Thanks to Wazesha Jamii we have a women group of 56 women with the name Rainbow. We meet on Wednesdays and Saturdays. We have different categories like a merry go round scheme called ‘Kionjo’ that we pay 200KSh, we have a savings scheme where one can save as little as 50KSh. We have another category called ‘masira’ where one saves 300KSh per month and is applicable when she is bereaved or when you have an emergency. We are also open to getting loans from 5000KSh and you will pay 2000KSh as the interest. 
 
When I met with SITE, before, I was living and sleeping in a single room with these children. I can say that I am still in the same room but today I have another room that is for the children separately. My second born child is learning in a boarding school that many single mothers cannot afford and for that I am proud. 
 
With my businesses and with the help of Wezesha Jamii I wanted to make sure my child goes to boarding school and earns an education. I went to talk to the Principal of the school and told him I would not be able to pay at one go but I will pay in instalments within the year. So I work hard and struggle to make sure that she gets the education and I am proud that my child is in boarding school. It is through the (WJ) trainings that I have gained the confidence of my rights and that I can do everything within my rights.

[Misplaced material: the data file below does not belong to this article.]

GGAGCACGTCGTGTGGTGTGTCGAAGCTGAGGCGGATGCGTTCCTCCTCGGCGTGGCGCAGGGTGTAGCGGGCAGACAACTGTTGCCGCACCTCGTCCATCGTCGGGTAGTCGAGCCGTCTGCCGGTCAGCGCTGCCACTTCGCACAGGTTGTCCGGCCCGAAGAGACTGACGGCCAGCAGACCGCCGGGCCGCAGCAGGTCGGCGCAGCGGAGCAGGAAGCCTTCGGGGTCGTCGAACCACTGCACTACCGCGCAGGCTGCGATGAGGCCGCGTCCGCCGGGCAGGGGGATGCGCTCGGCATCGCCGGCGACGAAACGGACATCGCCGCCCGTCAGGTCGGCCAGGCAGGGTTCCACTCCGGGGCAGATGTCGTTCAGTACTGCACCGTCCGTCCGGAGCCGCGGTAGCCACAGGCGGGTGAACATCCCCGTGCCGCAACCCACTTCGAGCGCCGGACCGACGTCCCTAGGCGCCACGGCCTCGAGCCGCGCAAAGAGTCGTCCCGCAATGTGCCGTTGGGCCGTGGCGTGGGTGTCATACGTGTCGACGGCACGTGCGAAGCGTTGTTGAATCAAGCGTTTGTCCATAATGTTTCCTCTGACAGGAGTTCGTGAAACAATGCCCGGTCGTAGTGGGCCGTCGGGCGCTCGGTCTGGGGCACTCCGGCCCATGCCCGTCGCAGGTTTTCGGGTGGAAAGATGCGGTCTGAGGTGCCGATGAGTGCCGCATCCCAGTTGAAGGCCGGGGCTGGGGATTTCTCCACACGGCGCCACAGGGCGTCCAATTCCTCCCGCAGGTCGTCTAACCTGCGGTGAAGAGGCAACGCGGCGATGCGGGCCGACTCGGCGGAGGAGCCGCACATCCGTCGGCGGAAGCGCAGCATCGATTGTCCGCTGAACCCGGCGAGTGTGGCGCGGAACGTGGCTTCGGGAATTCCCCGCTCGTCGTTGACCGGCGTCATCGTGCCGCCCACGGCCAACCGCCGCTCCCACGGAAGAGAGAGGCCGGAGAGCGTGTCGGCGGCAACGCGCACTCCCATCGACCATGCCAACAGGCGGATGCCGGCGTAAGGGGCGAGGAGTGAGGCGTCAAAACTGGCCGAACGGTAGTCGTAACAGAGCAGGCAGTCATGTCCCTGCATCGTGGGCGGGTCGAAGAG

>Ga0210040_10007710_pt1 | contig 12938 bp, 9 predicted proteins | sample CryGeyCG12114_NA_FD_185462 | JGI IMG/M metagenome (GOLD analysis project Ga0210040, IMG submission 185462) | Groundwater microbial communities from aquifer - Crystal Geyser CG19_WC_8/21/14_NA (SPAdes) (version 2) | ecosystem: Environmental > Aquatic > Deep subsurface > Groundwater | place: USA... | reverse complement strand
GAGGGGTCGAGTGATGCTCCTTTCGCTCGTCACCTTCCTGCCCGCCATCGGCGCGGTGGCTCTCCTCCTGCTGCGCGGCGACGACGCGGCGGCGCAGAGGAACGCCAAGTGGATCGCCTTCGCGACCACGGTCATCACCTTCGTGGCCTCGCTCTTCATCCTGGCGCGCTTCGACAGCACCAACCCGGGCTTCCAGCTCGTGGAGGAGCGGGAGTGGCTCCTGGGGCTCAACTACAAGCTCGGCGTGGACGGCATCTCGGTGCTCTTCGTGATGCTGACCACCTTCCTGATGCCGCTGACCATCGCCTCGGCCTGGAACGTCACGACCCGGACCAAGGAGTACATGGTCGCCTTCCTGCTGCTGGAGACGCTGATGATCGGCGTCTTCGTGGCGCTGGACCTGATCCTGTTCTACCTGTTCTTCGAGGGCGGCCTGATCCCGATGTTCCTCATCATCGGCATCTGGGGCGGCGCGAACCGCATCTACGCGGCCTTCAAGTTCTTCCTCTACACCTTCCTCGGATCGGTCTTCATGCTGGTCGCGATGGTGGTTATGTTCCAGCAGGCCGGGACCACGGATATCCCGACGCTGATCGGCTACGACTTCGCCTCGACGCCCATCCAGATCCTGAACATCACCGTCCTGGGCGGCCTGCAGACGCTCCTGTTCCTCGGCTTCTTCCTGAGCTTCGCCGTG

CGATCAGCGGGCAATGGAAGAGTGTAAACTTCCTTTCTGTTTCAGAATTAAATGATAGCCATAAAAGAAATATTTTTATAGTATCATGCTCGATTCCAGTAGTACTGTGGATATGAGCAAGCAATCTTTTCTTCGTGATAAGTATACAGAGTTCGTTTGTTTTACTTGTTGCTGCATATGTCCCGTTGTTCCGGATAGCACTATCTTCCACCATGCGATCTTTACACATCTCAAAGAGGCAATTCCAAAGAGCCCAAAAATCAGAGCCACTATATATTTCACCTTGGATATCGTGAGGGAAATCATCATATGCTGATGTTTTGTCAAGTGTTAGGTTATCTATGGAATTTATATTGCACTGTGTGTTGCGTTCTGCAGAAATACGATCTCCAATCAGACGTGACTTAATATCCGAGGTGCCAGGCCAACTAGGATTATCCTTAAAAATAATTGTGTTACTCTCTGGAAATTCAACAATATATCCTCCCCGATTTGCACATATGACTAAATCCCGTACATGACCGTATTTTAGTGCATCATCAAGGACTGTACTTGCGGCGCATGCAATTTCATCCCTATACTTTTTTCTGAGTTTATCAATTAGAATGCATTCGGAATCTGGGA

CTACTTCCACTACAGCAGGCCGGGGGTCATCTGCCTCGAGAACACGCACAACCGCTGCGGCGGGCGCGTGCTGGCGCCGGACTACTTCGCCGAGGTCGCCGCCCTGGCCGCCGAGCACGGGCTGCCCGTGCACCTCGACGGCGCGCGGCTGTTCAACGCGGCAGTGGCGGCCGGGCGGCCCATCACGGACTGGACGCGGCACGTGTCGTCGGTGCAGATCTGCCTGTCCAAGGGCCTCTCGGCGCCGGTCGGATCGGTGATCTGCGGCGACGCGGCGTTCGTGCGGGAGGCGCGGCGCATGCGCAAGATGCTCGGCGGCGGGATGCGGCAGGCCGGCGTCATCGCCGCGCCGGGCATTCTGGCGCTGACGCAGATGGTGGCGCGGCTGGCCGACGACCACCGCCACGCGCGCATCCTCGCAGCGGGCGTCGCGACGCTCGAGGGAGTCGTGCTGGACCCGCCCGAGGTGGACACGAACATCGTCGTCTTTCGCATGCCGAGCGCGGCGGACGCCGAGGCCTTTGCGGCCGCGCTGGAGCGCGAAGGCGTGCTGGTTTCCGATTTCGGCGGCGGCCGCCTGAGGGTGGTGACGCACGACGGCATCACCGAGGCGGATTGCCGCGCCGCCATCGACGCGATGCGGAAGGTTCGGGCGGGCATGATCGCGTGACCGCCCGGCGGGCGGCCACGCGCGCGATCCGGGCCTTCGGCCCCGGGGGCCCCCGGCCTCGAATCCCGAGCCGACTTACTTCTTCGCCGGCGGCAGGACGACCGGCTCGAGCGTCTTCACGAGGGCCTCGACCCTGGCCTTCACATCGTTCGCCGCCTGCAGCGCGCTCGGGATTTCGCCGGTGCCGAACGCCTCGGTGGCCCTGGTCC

My child told me she wants to do law. I told her to study hard because there is nothing that is beyond God and as long as I am alive she will study law. She has been in school now for two years and the money from the business helps a lot but there is also money from the merry go round (table banking) program from our group that helps me get like 10,000KSh at once. Our county government gives me a bursary of 5,000KSh and with all that put together I pay her fees. The business is what boosts me the most. 
 
We are so confident and free since we met with NOPE, SITE (Oxfam Partners) and joined Wezesha Jamii. We have even educated others, we went to the village elder and talked to him about our progress and now everyone knows what to do in his/her own business. We also gave the village elder suggestions on how they can support us as Small Scale traders, these include business stands, which are not present here. 
 
My main focus right now is to make sure my children get an education. My vision is that when the child in class seven gets to form four I will have managed to buy four more structures in Korogocho.  My prayer is that in the future I will be able to build a big house, or a small prestigious one in my home Siaya (upcountry). It is Siaya, a rural area where my mother still is, I will go back, home is the best!
 
God has given me life, my children are well and they are well fed. There is no single day they sleep hungry since SITE, NOPE (Oxfam partners) and Wezesha Jamii project came in my life.  
 
*Names have been changed
 
For full testimony see resource no: 107595